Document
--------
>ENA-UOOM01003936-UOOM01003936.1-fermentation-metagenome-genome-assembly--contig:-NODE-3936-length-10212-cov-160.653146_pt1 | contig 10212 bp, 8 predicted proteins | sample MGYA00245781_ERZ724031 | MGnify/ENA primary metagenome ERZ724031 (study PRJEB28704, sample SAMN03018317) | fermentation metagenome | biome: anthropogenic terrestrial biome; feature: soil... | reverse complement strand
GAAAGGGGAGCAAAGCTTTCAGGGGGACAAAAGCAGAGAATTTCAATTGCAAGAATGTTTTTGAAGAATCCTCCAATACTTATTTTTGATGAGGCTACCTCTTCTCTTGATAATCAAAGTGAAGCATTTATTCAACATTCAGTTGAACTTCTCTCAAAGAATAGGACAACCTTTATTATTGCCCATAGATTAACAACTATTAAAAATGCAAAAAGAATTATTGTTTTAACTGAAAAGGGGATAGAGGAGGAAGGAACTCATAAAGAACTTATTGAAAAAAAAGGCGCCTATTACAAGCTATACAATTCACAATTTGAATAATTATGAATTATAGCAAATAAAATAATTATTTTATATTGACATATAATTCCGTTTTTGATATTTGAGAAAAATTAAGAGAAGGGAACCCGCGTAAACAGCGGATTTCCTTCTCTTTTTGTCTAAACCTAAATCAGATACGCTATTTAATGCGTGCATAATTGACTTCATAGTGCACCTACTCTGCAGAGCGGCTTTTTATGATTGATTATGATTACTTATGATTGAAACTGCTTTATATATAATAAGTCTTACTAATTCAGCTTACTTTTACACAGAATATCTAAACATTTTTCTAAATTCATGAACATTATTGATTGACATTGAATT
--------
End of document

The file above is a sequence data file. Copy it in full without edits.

>ENA-UOOM01003936-UOOM01003936.1-fermentation-metagenome-genome-assembly--contig:-NODE-3936-length-10212-cov-160.653146_pt1 | contig 10212 bp, 8 predicted proteins | sample MGYA00245781_ERZ724031 | MGnify/ENA primary metagenome ERZ724031 (study PRJEB28704, sample SAMN03018317) | fermentation metagenome | biome: anthropogenic terrestrial biome; feature: soil... | reverse complement strand
GAAAGGGGAGCAAAGCTTTCAGGGGGACAAAAGCAGAGAATTTCAATTGCAAGAATGTTTTTGAAGAATCCTCCAATACTTATTTTTGATGAGGCTACCTCTTCTCTTGATAATCAAAGTGAAGCATTTATTCAACATTCAGTTGAACTTCTCTCAAAGAATAGGACAACCTTTATTATTGCCCATAGATTAACAACTATTAAAAATGCAAAAAGAATTATTGTTTTAACTGAAAAGGGGATAGAGGAGGAAGGAACTCATAAAGAACTTATTGAAAAAAAAGGCGCCTATTACAAGCTATACAATTCACAATTTGAATAATTATGAATTATAGCAAATAAAATAATTATTTTATATTGACATATAATTCCGTTTTTGATATTTGAGAAAAATTAAGAGAAGGGAACCCGCGTAAACAGCGGATTTCCTTCTCTTTTTGTCTAAACCTAAATCAGATACGCTATTTAATGCGTGCATAATTGACTTCATAGTGCACCTACTCTGCAGAGCGGCTTTTTATGATTGATTATGATTACTTATGATTGAAACTGCTTTATATATAATAAGTCTTACTAATTCAGCTTACTTTTACACAGAATATCTAAACATTTTTCTAAATTCATGAACATTATTGATTGACATTGAATT